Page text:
Why do we bury our dead (even when the body has been cremated)?

The Church has permitted cremation for Catholics since 1963, however, there is still a preference for burial of the body in a sacred place. Such arrangements are the most fitting for the human person, who we have faith will be raised from the dead on the last day. In 2016, the Congregation for the Doctrine of Faith issued instructions on burial and cremation in the document;
Ad Resurgendum Cum Christo (ARCC). Following the most ancient Christian tradition, the Church insistently recommends that the bodies of the deceased be buried in cemeteries or other sacred places… The Church who, as Mother, has accompanied the Christian during his earthly pilgrimage, offers to the Father, in Christ, the child of her grace, and she commits to the earth, in hope, the seed of the body that will rise in glory (ARCC 3).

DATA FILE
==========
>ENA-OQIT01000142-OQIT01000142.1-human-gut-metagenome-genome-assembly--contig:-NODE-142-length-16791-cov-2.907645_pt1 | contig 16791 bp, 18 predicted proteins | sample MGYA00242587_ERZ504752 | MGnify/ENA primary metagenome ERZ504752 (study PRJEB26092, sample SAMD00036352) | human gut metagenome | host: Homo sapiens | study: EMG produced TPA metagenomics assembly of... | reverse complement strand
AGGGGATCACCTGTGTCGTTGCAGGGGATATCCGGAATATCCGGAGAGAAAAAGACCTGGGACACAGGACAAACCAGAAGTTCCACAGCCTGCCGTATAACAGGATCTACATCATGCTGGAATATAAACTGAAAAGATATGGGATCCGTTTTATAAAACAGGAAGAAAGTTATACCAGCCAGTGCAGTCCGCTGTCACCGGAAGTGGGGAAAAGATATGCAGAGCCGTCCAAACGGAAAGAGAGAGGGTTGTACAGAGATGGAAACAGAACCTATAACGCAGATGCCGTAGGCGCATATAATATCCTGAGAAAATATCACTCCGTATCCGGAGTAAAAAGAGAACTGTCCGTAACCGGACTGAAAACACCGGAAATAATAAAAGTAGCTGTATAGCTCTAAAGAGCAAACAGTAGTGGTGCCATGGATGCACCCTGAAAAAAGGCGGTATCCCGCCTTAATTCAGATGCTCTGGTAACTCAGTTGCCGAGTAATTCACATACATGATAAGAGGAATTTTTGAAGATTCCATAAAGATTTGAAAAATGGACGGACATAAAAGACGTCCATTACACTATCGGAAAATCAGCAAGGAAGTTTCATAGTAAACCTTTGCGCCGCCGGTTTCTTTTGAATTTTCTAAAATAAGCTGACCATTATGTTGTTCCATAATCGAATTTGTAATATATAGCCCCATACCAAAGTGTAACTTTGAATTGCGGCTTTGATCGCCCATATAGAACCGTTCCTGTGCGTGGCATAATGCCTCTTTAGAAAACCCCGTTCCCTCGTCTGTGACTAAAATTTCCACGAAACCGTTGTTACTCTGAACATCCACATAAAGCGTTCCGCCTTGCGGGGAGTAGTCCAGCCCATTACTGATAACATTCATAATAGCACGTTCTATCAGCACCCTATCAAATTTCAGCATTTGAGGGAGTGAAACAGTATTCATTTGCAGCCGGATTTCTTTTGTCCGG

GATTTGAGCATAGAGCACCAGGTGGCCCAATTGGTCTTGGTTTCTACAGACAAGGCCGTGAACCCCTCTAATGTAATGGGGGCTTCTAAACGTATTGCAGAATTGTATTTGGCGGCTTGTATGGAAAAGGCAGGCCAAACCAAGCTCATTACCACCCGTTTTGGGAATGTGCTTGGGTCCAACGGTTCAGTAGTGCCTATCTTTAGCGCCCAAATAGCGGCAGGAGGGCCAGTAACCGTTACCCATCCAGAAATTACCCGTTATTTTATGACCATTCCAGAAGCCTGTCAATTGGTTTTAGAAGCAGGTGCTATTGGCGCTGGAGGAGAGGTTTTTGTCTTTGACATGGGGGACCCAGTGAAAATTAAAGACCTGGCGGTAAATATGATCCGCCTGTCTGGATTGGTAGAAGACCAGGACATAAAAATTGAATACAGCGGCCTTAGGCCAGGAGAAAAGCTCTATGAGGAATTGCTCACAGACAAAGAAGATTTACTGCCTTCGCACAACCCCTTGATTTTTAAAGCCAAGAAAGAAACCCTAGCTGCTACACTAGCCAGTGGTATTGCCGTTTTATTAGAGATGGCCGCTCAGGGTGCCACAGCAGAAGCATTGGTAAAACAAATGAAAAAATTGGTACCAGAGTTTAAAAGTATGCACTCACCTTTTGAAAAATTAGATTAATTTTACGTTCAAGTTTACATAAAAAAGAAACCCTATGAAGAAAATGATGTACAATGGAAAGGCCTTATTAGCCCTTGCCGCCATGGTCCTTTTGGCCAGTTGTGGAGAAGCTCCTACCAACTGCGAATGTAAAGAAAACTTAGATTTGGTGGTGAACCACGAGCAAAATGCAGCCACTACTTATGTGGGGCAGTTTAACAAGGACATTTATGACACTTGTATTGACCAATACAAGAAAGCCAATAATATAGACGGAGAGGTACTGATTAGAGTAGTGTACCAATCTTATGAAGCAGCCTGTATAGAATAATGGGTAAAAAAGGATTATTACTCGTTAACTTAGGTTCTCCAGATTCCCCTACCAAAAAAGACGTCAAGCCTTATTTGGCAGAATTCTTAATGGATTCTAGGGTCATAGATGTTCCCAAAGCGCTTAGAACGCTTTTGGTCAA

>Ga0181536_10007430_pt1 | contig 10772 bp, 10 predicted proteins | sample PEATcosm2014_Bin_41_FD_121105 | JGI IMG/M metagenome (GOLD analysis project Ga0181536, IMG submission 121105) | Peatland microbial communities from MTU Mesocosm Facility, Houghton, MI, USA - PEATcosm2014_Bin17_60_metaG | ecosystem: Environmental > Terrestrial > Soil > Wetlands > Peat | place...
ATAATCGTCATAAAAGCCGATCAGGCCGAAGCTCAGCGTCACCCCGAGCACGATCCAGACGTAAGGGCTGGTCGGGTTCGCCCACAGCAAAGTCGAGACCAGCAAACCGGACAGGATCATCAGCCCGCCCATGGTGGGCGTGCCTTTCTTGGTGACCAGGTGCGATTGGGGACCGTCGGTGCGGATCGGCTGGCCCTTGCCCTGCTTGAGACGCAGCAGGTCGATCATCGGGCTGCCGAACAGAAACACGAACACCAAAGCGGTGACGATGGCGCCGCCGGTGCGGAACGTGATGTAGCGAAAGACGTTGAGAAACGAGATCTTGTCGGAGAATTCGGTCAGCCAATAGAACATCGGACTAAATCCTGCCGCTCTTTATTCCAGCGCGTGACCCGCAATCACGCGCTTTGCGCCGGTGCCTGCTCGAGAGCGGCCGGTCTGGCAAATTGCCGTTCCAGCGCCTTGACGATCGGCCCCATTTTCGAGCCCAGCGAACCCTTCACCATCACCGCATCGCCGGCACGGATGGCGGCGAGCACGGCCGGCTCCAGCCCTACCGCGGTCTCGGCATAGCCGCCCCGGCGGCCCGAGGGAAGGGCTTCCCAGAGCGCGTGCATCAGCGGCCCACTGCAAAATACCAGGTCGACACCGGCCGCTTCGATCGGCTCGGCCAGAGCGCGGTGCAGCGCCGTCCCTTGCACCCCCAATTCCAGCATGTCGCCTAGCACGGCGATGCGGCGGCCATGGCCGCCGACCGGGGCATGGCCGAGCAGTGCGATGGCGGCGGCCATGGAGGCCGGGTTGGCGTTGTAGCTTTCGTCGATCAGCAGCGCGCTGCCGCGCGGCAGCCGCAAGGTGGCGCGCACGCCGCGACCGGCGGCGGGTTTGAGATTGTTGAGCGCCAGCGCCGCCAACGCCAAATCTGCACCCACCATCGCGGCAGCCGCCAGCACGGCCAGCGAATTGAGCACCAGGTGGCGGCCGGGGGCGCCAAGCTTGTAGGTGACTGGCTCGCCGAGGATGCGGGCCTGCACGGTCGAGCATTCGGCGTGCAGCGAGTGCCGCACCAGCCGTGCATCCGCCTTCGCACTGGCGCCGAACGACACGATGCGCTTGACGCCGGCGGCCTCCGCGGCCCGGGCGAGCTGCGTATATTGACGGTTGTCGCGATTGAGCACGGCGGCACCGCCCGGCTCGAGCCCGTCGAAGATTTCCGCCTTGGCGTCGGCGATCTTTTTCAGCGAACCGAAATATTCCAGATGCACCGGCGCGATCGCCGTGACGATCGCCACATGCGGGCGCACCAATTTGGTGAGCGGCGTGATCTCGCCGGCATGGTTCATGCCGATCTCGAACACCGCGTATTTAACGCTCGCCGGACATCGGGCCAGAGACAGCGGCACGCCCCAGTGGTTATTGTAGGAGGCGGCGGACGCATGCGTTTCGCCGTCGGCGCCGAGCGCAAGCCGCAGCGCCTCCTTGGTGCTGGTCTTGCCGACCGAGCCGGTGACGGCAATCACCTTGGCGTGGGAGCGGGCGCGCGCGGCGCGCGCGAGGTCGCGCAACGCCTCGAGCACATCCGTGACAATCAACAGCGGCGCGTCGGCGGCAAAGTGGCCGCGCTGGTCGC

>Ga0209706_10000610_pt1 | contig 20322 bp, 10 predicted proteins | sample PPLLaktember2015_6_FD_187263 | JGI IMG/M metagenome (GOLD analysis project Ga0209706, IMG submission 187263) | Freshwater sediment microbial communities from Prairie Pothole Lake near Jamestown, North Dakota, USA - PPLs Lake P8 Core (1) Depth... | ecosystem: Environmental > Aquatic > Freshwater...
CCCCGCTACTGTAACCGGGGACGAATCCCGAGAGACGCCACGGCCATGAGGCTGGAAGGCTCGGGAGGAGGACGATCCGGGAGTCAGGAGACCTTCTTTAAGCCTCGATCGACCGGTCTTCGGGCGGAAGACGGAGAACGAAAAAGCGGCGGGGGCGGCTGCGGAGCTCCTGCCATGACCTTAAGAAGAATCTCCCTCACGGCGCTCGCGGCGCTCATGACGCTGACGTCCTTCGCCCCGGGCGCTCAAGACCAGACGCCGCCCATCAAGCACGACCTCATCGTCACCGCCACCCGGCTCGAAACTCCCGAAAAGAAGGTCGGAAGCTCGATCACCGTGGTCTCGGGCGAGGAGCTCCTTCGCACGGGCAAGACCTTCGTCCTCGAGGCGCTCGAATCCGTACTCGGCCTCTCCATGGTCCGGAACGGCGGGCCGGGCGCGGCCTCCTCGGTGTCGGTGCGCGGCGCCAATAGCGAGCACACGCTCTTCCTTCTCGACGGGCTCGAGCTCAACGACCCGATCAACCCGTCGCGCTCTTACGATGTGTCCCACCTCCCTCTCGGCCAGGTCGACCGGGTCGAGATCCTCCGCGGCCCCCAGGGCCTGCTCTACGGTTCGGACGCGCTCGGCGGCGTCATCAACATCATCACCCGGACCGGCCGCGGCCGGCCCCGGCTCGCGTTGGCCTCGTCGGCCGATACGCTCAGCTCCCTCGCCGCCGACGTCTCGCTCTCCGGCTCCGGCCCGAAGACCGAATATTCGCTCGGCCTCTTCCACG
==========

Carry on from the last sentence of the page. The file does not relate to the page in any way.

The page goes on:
The CDF added that cremation shouldn’t be chosen if the deceased indicated a preference for burial (ARCC 4). Cremains should be buried in a sacred place, such as a cemetery or a church set aside for that purpose (ARCC 5). Regarding certain “new ideas” on treatment of the human body, the CDF gave guidance:
You may not keep ashes in your house. Under most circumstances, “conservation of the ashes of the departed in a domestic residence is not permitted,” although permission can be granted by the local
ordinary “in grave and exceptional cases dependent on cultural conditions of a localized nature.”
You may not scatter them in the ocean, glue them into a necklace, or use them to fertilize a tree. “In order
that every appearance of pantheism, naturalism, or nihilism be avoided, it is not permitted to scatter the
ashes of the faithful departed in the air, on land, at sea or in some other way, nor may they be preserved in mementos, pieces of jewelry or other objects.”
(ARCC 6-7).
(Source: Catholic Answers)

Read more in the “Why Do We Do That?” series from Deacon Mike Fritz.